The same company that built the nightmare that is Healthcare.gov is also responsible for the boondoggle that was the Canadian long gun registry. Mark Steyn does a great job at highlighting what their previous “success” means the American people can expect from just the website fiasco in Obamacare:
The registry was estimated to cost in total $119 million, which would be offset by $117 million in fees. That’s a net cost of $2 million. Instead, by 2004 the CBC (Canada’s PBS) was reporting costs of some $2 billion — or a thousand times more expensive. …
That works out to almost $300 per gun — or somewhat higher than the original estimate for processing a firearm registration of $4.60. Of those $300 gun registrations, Canada’s auditor general reported to parliament that much of the information was either duplicated or wrong in respect to basic information such as names and addresses.
He continues to explain that there was supposed to be a helpful toll-free number to support the database, but it was never used or really useful. Then, the company said that they just needed to start over, so they were given an additional $81 million, on top of the $2 billion already lining their pockets, to build a second registry. About 4 years beyond their deadline for the new registry, they still didn’t have a functioning product.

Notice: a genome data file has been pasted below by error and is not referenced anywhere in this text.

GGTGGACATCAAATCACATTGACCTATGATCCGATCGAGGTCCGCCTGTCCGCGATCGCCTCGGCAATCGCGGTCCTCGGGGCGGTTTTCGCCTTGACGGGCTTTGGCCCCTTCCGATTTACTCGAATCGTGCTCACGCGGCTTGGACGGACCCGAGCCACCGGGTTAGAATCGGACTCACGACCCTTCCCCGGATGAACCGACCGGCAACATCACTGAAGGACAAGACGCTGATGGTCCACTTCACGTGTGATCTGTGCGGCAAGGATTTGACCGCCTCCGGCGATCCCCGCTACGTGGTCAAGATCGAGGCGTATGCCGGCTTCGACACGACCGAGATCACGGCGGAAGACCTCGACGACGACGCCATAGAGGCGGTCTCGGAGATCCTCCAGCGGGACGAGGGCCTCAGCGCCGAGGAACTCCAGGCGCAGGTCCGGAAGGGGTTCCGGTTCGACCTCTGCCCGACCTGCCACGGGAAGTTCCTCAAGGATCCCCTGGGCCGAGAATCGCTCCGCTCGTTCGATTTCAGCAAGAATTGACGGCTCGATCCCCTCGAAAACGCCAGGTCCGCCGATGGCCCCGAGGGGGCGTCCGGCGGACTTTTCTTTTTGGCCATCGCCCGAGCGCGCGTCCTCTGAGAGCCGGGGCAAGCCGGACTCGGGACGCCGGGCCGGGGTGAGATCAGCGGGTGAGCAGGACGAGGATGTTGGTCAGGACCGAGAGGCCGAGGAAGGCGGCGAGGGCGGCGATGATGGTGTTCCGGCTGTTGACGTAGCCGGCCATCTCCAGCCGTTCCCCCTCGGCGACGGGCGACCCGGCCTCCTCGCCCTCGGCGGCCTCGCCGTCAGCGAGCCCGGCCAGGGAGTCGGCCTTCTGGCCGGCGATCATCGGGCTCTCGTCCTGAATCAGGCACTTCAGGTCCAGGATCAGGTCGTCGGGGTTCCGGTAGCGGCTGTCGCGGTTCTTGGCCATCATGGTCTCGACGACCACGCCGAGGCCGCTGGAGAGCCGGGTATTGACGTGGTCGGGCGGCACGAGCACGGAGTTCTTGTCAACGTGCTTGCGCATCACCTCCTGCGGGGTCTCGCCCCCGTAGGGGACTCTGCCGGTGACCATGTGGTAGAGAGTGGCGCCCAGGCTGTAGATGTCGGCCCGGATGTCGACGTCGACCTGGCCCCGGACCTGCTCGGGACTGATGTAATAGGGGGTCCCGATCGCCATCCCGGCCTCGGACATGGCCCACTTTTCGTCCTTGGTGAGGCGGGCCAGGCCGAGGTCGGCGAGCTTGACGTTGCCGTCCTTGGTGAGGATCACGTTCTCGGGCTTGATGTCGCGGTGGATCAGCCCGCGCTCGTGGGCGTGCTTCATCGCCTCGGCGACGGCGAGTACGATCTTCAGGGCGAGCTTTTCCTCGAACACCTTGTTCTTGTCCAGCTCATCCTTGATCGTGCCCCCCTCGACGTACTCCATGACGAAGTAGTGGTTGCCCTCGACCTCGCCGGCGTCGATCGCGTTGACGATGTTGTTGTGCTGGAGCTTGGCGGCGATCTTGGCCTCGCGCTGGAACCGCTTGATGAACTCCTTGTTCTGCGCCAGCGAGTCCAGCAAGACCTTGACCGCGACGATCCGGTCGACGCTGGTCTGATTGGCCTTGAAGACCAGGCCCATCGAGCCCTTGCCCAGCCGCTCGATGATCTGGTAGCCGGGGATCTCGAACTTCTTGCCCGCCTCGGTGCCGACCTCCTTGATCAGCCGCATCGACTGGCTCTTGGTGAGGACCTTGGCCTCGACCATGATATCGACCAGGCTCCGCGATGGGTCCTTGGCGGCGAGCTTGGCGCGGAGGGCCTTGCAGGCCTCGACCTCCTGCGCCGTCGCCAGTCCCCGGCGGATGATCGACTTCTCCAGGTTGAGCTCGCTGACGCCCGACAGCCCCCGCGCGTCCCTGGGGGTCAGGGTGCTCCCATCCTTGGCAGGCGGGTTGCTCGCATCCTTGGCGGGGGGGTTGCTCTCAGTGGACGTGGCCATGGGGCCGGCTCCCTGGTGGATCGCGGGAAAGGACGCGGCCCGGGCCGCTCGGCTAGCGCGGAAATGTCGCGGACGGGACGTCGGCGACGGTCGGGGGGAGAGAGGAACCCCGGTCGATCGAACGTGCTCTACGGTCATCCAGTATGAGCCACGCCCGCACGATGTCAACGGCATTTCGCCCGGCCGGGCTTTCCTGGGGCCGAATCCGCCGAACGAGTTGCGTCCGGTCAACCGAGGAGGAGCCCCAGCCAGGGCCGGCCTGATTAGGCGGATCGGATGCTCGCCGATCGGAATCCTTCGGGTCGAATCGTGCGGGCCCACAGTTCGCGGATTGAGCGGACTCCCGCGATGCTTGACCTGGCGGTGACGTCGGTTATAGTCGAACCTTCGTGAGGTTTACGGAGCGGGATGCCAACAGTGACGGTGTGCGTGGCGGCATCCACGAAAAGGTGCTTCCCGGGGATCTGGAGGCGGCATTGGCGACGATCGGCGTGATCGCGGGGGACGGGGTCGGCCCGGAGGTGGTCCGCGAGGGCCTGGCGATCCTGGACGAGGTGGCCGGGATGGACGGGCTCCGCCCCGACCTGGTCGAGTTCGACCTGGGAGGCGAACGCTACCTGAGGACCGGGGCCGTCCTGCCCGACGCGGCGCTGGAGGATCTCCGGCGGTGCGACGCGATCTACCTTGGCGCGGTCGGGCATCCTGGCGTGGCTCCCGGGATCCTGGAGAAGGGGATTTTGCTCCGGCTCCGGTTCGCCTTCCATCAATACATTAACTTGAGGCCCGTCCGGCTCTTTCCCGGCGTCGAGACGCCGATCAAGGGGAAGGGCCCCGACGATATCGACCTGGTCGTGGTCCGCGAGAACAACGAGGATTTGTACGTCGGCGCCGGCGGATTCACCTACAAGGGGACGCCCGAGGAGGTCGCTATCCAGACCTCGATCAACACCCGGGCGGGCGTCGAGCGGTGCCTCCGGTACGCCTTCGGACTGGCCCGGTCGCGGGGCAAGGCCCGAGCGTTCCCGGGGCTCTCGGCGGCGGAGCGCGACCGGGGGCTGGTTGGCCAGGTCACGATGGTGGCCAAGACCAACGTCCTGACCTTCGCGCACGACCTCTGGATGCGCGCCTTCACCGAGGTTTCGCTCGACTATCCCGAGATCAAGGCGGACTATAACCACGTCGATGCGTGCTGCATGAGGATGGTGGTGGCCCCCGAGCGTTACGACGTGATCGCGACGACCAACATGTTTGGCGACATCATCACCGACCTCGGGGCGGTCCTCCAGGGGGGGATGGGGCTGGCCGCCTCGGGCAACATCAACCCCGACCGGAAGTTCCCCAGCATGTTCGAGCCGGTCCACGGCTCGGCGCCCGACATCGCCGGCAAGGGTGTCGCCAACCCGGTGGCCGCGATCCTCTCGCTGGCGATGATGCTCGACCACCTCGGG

Interestingly, the gun registry isn’t the only other high profile failure of this company. Apparently, the Ontario government gave up a diabetes registry that the company was contracted to do after not meeting deadlines and being over budget, but the taxpayers were still out $46 million for a database that was never used.
Steyn also points out that despite these very spectacular and very public failures, the company’s executive brags, “[w]e continue to view U.S. federal government as a significant growth opportunity.” Your money, and now every detail of your healthcare decisions, are in the very best of hands…
Anyone want to bet that another “growth opportunity” they see for the federal government is another gun registry? It would be interesting to know if they have ever hired any lobbyists to push that type of legislation. If they could make more than $2 billion on the last attempt to simply register 7 million long guns in Canada, think about how much they would stand to make trying to register all of the guns in the U.S.
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